from 4 p.m. on Sunday. Sunday Brunch is served every Sunday from 10:30 a.m. to 2 p.m. Halfpriced appetizers available in The Grandview Lounge on Thursdays from 4 to 6 p.m. Live music featuring Diane Lewis Friday and Saturdays from 6:30 p.m. to 10 p.m.


7377 Krueger Road, Lake Geneva, (262) 348-9900. Hawks View features 36 holes of great golfing, with the 18-hole championship level course and the 18hole executive par-three course. Golf events and outings are hosted all season. The clubhouse is open with a full restaurant and bar, pro shop and banquet facilities. Patio seating is available in season and Friday fish fry is offered all year. Weddings are a specialty and can be booked all year. Hawks View hosts an array of special events throughout the year. Check www. Located three miles north of downtown Lake Geneva off Highway 120

Lake Geneva, (262) 348-1200. Lake Geneva's headquarters for all things laid-back and Key Westerly, live entertainment, two volleyball courts and huge patio with tiki bar. Twelve areas of activities makes Hemingways a popular destination for locals, tourists, bike runs, fundraisers, parties and concerts. Check the website for upcoming events.

Horticultural Hall, 330 Broad St., Lake Geneva. Homegrown produce and home-crafted items are featured on Thursdays through October, from 8 a.m. to 1 p.m. Both indoor and outdoor space is utilized for the market.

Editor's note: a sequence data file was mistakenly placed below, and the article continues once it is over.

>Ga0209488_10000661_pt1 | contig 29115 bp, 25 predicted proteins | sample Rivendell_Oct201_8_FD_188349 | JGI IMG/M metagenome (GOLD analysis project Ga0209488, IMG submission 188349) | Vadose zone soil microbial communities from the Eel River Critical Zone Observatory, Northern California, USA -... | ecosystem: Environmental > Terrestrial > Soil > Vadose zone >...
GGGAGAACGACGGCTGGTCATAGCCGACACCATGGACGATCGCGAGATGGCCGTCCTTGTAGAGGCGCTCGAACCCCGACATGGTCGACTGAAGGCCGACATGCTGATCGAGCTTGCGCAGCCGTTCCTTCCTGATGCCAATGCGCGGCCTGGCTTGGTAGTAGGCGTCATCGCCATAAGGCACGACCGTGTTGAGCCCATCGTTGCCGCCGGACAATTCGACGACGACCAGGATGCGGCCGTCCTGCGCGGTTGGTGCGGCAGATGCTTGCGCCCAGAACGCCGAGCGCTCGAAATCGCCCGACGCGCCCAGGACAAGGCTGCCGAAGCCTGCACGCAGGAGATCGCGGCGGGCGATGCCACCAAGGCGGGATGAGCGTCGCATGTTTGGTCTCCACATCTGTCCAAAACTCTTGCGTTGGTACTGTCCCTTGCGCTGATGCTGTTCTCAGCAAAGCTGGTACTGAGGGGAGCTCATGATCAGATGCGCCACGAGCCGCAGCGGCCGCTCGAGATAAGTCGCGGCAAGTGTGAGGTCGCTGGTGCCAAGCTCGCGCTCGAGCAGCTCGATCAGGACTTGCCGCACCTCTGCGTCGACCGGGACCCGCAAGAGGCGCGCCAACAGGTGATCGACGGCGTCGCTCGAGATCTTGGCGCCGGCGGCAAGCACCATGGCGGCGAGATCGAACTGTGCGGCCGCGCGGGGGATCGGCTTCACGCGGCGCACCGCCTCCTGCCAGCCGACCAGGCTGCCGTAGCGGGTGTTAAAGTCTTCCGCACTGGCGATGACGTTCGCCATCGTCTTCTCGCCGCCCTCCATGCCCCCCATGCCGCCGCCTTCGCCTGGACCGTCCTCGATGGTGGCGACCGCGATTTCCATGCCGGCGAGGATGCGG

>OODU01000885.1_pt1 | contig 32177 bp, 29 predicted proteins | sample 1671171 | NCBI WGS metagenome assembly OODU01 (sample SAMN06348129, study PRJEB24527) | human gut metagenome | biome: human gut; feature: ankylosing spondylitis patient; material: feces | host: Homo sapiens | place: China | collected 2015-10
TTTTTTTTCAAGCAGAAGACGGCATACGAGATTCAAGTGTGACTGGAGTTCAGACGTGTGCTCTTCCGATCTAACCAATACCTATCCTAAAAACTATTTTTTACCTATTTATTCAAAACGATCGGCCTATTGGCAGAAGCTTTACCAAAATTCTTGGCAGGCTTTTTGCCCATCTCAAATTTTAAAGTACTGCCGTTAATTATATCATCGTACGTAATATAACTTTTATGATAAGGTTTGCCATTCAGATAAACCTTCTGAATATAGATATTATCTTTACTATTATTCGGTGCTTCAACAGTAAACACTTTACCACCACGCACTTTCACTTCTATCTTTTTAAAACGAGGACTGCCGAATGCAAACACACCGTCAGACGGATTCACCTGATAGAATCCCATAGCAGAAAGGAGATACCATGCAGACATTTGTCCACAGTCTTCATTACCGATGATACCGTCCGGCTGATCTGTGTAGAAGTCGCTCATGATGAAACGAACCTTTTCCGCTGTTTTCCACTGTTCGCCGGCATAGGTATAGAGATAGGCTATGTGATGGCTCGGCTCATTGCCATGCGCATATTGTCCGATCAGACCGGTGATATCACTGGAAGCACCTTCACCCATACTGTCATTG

918 Main St., Lake Geneva, (262) 249-5299. Located on the shores of Geneva Lake, the library has been a community resource and meeting place since 1898. The current building, designed in 1954 by Prairie School architect James Dresser, takes full advantage of its picturesque surroundings. In addition to housing a wide array of reading material for all ages, audio-visual collections and several computer stations, the library hosts a variety of discussion groups and events which are open to the public. A meeting room is available for groups and organizations. Currently, the library is open Monday through Saturday. Wi-Fi is available. Visit their Web site at

15 S. Wisconsin St., Elkhorn. (262) 723-2246. In business since 1945, the shop features fine jewelry for men and women in classic and contemporary styles. The shop also offers service for repair and custom designs.